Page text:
Not every day can be sunshine and roses, and for me Monday definitely wasn't. I've had horrible allergies this year. I don't know what I'm allergic to, but whatever it is had a great growing season this time around. Sunday night I had a horrible allergy attack: my sinuses filled up completely giving me a horrific headache, I could only breathe through my mouth so I couldn't sleep, and on top of that I got menstrual cramps. I was not a happy camper (this will get to horses, don't worry).
On Monday I dragged myself to the doctor's office and got prescribed a boatload of drugs. I immediately headed over to the pharmacy and stocked up on my 3 new antihistamines. A couple hours later and I was feeling better so I decided that I could ride in my weekly lesson that evening.
The horse I was slated to ride is a hanoverian mare named Mira. She's sensitive but honest and we worked pretty well together when I rode her previously. But this time we started having issues almost immediately. She didn't want to leave the barn with me. I asked her to walk forward and she grew roots, I had to pull her from side to side to get any forward motion at all. It only got worse once I got on her, she cut off all the corners and blew through my half halts, we were having to circle like crazy because she was passing everybody with her speed demon trotting. When we started jumping, I had to do more circles at the canter because she was so jazzed up. Despite that, it went fairly smoothly- until I lost my left stirrup right before I needed to ask her to come down from the canter.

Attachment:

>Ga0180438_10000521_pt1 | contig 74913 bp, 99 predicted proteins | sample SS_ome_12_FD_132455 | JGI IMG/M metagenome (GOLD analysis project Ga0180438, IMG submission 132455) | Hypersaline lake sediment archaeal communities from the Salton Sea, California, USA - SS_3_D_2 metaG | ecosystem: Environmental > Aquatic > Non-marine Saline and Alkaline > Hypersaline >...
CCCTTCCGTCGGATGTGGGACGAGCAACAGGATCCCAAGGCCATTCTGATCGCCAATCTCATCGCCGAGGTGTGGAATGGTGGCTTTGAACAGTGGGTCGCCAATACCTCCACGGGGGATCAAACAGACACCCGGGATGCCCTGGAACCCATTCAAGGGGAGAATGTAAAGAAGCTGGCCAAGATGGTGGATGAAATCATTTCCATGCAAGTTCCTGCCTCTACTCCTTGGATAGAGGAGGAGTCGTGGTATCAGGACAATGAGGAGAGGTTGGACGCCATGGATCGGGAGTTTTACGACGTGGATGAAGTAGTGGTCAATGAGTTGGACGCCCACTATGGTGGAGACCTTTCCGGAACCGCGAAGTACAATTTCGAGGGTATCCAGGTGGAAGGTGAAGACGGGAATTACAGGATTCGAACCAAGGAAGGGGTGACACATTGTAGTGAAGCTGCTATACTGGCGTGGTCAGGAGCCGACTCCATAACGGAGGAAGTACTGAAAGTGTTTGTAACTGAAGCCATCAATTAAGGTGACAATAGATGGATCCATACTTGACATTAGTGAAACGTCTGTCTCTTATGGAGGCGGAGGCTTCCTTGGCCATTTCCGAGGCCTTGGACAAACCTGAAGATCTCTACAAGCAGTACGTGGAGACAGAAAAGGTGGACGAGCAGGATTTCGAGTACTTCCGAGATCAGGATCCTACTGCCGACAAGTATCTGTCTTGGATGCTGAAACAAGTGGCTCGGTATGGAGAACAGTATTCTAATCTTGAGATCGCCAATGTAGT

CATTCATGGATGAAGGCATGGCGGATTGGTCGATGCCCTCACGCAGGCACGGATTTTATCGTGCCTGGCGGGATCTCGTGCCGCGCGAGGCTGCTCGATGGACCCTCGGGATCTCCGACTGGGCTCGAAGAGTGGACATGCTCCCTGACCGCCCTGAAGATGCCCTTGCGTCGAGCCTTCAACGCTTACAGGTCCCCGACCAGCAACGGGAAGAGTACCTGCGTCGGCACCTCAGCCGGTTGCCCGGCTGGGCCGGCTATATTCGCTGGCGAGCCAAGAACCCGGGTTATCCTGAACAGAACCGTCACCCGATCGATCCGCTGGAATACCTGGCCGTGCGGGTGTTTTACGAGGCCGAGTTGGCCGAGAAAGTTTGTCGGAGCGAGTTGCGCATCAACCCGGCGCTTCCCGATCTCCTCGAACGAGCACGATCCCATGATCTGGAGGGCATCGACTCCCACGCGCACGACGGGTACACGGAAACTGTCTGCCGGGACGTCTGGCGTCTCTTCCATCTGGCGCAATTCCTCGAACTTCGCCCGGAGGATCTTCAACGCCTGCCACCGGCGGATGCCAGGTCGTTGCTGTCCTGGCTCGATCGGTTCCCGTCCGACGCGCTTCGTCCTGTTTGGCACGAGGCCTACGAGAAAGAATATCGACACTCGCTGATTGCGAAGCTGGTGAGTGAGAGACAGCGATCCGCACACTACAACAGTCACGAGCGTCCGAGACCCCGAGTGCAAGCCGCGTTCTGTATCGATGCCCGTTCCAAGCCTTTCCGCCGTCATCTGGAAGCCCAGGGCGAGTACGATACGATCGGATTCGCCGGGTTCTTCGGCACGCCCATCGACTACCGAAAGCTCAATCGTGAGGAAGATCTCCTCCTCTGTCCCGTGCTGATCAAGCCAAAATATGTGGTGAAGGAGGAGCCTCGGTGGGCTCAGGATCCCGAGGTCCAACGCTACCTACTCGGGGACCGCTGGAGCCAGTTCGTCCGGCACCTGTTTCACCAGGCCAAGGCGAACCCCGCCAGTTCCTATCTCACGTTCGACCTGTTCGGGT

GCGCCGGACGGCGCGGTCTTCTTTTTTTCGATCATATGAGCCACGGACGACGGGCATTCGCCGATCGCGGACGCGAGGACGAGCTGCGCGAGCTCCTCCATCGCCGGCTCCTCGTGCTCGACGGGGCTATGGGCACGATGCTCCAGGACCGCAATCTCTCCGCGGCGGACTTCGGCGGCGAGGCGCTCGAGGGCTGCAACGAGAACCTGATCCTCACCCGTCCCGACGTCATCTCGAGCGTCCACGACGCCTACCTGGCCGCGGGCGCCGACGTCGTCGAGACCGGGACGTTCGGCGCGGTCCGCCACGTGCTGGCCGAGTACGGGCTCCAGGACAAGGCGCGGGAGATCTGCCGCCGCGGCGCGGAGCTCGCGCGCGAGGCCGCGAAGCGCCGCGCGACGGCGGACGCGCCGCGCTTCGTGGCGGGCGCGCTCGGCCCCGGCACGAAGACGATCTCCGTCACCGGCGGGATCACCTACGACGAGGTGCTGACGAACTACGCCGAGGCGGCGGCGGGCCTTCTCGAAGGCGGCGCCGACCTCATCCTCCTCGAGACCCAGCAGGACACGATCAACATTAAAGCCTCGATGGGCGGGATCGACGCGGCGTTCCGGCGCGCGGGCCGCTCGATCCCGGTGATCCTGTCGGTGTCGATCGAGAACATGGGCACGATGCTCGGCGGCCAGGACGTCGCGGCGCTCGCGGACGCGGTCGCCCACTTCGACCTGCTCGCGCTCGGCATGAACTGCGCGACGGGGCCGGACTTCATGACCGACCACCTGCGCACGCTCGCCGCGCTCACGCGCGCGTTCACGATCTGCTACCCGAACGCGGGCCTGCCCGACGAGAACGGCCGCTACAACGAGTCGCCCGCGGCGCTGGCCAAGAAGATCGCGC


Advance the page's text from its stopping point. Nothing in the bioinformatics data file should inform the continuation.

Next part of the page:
I can't pick up the left stirrup when I drop it, my ankle just won't maneuver that way yet. Whenever I drop a stirrup now I get frazzled and it messes with my head. So instead of doing what I should of done, which was pay no attention at all to losing a stirrup, I clenched my left leg on her like a vise. Mira lost it. She bolted across the indoor for all she was worth. Of course I lost the right stirrup pretty quickly after that, so there I was, clinging like a barnacle on this mare running mad all over the place, launching herself over every tiny pole on the ground, and spinning like a barrel horse every time I pulled on a rein to try to stop her. Force of will and a tiny bit of quick thinking were the only things that kept me on her back. The other students were quite impressed that I stayed on through that with no stirrups, but I don't share that. If I was that good of a rider she wouldn't have bolted on me in the first place.
So what happened?
I think it was pretty simple actually, I didn't feel as good as I thought I did. Lack of sleep and a cocktail of drugs effectively severed the ties between my mind and body. I was incredibly tense and couldn't tell- but Mira sure could. I ended up learning a more important lesson on Monday than counting strides and finding my jump spot. When riding a sensitive mare it's important to be connected to your body and feel as close to 100% as possible because she will know if you aren't and she won't appreciate it one bit. I'm filing this little tidbit away for later, because Gwen is Mira times 10, and 50% just isn't going to cut it with her.
Someday I'll be the rider I want to be, but there will probably be a few more rides like Monday's before I get there. I'm chalking it up to life experience; at least I know next week will be better 'cause it couldn't be any worse.